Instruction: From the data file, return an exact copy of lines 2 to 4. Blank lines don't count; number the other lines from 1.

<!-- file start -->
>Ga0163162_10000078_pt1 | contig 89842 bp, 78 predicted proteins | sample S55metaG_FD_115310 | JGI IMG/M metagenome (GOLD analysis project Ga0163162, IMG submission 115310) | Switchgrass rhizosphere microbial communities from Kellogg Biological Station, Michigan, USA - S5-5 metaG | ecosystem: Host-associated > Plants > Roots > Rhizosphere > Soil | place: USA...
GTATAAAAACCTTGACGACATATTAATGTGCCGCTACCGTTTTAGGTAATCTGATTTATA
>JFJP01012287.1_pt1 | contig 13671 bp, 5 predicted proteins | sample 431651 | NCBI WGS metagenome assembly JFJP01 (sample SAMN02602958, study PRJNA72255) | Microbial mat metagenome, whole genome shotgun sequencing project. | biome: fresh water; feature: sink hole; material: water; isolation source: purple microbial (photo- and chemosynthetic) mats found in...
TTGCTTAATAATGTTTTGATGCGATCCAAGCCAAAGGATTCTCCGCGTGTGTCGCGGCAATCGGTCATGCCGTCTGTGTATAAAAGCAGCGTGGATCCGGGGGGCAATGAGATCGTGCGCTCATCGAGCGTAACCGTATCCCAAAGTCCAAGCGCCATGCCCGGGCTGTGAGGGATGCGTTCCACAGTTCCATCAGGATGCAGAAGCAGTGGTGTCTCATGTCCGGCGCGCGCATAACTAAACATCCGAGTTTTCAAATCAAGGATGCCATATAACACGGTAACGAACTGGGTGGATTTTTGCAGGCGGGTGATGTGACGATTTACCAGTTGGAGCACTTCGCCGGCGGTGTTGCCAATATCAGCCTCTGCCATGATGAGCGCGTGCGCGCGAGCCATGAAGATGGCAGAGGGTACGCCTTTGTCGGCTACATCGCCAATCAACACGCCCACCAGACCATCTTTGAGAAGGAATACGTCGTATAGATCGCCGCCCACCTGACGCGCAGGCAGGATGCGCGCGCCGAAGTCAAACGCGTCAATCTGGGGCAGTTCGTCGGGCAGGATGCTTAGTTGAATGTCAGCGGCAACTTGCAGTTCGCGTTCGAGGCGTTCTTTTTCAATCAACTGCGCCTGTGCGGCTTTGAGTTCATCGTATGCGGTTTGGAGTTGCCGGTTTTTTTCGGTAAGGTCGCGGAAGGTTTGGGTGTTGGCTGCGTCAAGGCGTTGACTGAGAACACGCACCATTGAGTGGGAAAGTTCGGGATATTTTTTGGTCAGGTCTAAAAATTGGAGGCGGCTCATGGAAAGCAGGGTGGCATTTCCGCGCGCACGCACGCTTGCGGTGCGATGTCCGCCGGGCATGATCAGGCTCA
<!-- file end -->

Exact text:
GTATAAAAACCTTGACGACATATTAATGTGCCGCTACCGTTTTAGGTAATCTGATTTATA
>JFJP01012287.1_pt1 | contig 13671 bp, 5 predicted proteins | sample 431651 | NCBI WGS metagenome assembly JFJP01 (sample SAMN02602958, study PRJNA72255) | Microbial mat metagenome, whole genome shotgun sequencing project. | biome: fresh water; feature: sink hole; material: water; isolation source: purple microbial (photo- and chemosynthetic) mats found in...
TTGCTTAATAATGTTTTGATGCGATCCAAGCCAAAGGATTCTCCGCGTGTGTCGCGGCAATCGGTCATGCCGTCTGTGTATAAAAGCAGCGTGGATCCGGGGGGCAATGAGATCGTGCGCTCATCGAGCGTAACCGTATCCCAAAGTCCAAGCGCCATGCCCGGGCTGTGAGGGATGCGTTCCACAGTTCCATCAGGATGCAGAAGCAGTGGTGTCTCATGTCCGGCGCGCGCATAACTAAACATCCGAGTTTTCAAATCAAGGATGCCATATAACACGGTAACGAACTGGGTGGATTTTTGCAGGCGGGTGATGTGACGATTTACCAGTTGGAGCACTTCGCCGGCGGTGTTGCCAATATCAGCCTCTGCCATGATGAGCGCGTGCGCGCGAGCCATGAAGATGGCAGAGGGTACGCCTTTGTCGGCTACATCGCCAATCAACACGCCCACCAGACCATCTTTGAGAAGGAATACGTCGTATAGATCGCCGCCCACCTGACGCGCAGGCAGGATGCGCGCGCCGAAGTCAAACGCGTCAATCTGGGGCAGTTCGTCGGGCAGGATGCTTAGTTGAATGTCAGCGGCAACTTGCAGTTCGCGTTCGAGGCGTTCTTTTTCAATCAACTGCGCCTGTGCGGCTTTGAGTTCATCGTATGCGGTTTGGAGTTGCCGGTTTTTTTCGGTAAGGTCGCGGAAGGTTTGGGTGTTGGCTGCGTCAAGGCGTTGACTGAGAACACGCACCATTGAGTGGGAAAGTTCGGGATATTTTTTGGTCAGGTCTAAAAATTGGAGGCGGCTCATGGAAAGCAGGGTGGCATTTCCGCGCGCACGCACGCTTGCGGTGCGATGTCCGCCGGGCATGATCAGGCTCA